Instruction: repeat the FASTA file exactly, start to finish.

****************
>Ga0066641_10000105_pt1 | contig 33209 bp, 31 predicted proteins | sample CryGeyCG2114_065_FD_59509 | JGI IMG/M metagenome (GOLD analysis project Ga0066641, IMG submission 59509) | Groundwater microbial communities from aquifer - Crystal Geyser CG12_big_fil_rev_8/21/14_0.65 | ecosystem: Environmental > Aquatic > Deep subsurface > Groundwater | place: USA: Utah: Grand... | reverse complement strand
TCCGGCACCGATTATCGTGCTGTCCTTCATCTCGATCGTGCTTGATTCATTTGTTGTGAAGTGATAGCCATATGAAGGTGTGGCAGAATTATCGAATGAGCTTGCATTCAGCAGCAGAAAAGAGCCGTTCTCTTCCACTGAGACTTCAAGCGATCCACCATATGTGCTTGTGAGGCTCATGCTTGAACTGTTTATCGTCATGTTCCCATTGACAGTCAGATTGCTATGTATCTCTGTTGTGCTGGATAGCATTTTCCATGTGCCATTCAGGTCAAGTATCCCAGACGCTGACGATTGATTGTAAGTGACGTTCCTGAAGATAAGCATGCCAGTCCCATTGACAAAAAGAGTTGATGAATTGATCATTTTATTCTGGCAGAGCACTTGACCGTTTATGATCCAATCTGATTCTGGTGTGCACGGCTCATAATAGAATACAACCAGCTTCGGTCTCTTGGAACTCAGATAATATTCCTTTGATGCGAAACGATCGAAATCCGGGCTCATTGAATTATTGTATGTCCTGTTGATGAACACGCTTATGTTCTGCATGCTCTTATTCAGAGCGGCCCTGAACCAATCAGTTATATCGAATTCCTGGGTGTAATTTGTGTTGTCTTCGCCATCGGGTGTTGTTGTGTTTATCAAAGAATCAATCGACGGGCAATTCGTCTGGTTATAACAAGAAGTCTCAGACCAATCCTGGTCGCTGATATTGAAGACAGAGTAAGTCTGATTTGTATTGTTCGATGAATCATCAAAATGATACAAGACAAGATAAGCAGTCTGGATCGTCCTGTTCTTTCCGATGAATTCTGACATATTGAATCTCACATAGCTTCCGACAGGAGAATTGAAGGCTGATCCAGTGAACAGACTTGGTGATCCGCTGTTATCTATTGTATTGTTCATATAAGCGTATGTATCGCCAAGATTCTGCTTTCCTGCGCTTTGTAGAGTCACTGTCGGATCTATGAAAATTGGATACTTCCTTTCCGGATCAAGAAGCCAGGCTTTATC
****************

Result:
>Ga0066641_10000105_pt1 | contig 33209 bp, 31 predicted proteins | sample CryGeyCG2114_065_FD_59509 | JGI IMG/M metagenome (GOLD analysis project Ga0066641, IMG submission 59509) | Groundwater microbial communities from aquifer - Crystal Geyser CG12_big_fil_rev_8/21/14_0.65 | ecosystem: Environmental > Aquatic > Deep subsurface > Groundwater | place: USA: Utah: Grand... | reverse complement strand
TCCGGCACCGATTATCGTGCTGTCCTTCATCTCGATCGTGCTTGATTCATTTGTTGTGAAGTGATAGCCATATGAAGGTGTGGCAGAATTATCGAATGAGCTTGCATTCAGCAGCAGAAAAGAGCCGTTCTCTTCCACTGAGACTTCAAGCGATCCACCATATGTGCTTGTGAGGCTCATGCTTGAACTGTTTATCGTCATGTTCCCATTGACAGTCAGATTGCTATGTATCTCTGTTGTGCTGGATAGCATTTTCCATGTGCCATTCAGGTCAAGTATCCCAGACGCTGACGATTGATTGTAAGTGACGTTCCTGAAGATAAGCATGCCAGTCCCATTGACAAAAAGAGTTGATGAATTGATCATTTTATTCTGGCAGAGCACTTGACCGTTTATGATCCAATCTGATTCTGGTGTGCACGGCTCATAATAGAATACAACCAGCTTCGGTCTCTTGGAACTCAGATAATATTCCTTTGATGCGAAACGATCGAAATCCGGGCTCATTGAATTATTGTATGTCCTGTTGATGAACACGCTTATGTTCTGCATGCTCTTATTCAGAGCGGCCCTGAACCAATCAGTTATATCGAATTCCTGGGTGTAATTTGTGTTGTCTTCGCCATCGGGTGTTGTTGTGTTTATCAAAGAATCAATCGACGGGCAATTCGTCTGGTTATAACAAGAAGTCTCAGACCAATCCTGGTCGCTGATATTGAAGACAGAGTAAGTCTGATTTGTATTGTTCGATGAATCATCAAAATGATACAAGACAAGATAAGCAGTCTGGATCGTCCTGTTCTTTCCGATGAATTCTGACATATTGAATCTCACATAGCTTCCGACAGGAGAATTGAAGGCTGATCCAGTGAACAGACTTGGTGATCCGCTGTTATCTATTGTATTGTTCATATAAGCGTATGTATCGCCAAGATTCTGCTTTCCTGCGCTTTGTAGAGTCACTGTCGGATCTATGAAAATTGGATACTTCCTTTCCGGATCAAGAAGCCAGGCTTTATC